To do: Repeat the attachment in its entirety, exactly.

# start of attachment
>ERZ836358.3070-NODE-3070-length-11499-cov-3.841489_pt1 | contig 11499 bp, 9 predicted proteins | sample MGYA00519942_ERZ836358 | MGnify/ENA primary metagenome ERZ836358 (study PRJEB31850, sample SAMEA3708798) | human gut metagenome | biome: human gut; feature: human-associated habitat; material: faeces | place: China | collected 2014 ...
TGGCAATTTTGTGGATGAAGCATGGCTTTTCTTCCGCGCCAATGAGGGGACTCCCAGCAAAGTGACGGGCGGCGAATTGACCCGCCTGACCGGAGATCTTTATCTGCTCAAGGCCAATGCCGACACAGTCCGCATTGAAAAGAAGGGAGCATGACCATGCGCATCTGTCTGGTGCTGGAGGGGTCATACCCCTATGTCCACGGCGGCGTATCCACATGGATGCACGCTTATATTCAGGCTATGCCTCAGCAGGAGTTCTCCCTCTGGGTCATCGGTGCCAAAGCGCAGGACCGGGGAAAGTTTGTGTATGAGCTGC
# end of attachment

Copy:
>ERZ836358.3070-NODE-3070-length-11499-cov-3.841489_pt1 | contig 11499 bp, 9 predicted proteins | sample MGYA00519942_ERZ836358 | MGnify/ENA primary metagenome ERZ836358 (study PRJEB31850, sample SAMEA3708798) | human gut metagenome | biome: human gut; feature: human-associated habitat; material: faeces | place: China | collected 2014 ...
TGGCAATTTTGTGGATGAAGCATGGCTTTTCTTCCGCGCCAATGAGGGGACTCCCAGCAAAGTGACGGGCGGCGAATTGACCCGCCTGACCGGAGATCTTTATCTGCTCAAGGCCAATGCCGACACAGTCCGCATTGAAAAGAAGGGAGCATGACCATGCGCATCTGTCTGGTGCTGGAGGGGTCATACCCCTATGTCCACGGCGGCGTATCCACATGGATGCACGCTTATATTCAGGCTATGCCTCAGCAGGAGTTCTCCCTCTGGGTCATCGGTGCCAAAGCGCAGGACCGGGGAAAGTTTGTGTATGAGCTGC